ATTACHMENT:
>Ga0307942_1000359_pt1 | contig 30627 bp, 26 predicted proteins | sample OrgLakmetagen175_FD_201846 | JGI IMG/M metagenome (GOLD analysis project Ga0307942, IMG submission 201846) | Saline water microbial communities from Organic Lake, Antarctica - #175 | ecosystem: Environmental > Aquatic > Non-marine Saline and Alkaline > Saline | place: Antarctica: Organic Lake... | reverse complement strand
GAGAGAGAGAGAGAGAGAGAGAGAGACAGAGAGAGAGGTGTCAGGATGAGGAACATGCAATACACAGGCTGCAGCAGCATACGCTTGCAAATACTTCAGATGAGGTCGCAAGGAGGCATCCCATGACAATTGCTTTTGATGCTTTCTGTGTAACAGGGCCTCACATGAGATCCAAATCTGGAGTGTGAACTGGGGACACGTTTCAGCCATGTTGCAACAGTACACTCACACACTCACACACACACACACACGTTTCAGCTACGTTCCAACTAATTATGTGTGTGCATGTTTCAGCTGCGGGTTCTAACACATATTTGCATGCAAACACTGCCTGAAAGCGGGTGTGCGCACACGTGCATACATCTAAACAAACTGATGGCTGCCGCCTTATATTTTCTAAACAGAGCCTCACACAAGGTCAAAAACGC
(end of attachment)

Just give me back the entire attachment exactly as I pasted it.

>Ga0307942_1000359_pt1 | contig 30627 bp, 26 predicted proteins | sample OrgLakmetagen175_FD_201846 | JGI IMG/M metagenome (GOLD analysis project Ga0307942, IMG submission 201846) | Saline water microbial communities from Organic Lake, Antarctica - #175 | ecosystem: Environmental > Aquatic > Non-marine Saline and Alkaline > Saline | place: Antarctica: Organic Lake... | reverse complement strand
GAGAGAGAGAGAGAGAGAGAGAGAGACAGAGAGAGAGGTGTCAGGATGAGGAACATGCAATACACAGGCTGCAGCAGCATACGCTTGCAAATACTTCAGATGAGGTCGCAAGGAGGCATCCCATGACAATTGCTTTTGATGCTTTCTGTGTAACAGGGCCTCACATGAGATCCAAATCTGGAGTGTGAACTGGGGACACGTTTCAGCCATGTTGCAACAGTACACTCACACACTCACACACACACACACACGTTTCAGCTACGTTCCAACTAATTATGTGTGTGCATGTTTCAGCTGCGGGTTCTAACACATATTTGCATGCAAACACTGCCTGAAAGCGGGTGTGCGCACACGTGCATACATCTAAACAAACTGATGGCTGCCGCCTTATATTTTCTAAACAGAGCCTCACACAAGGTCAAAAACGC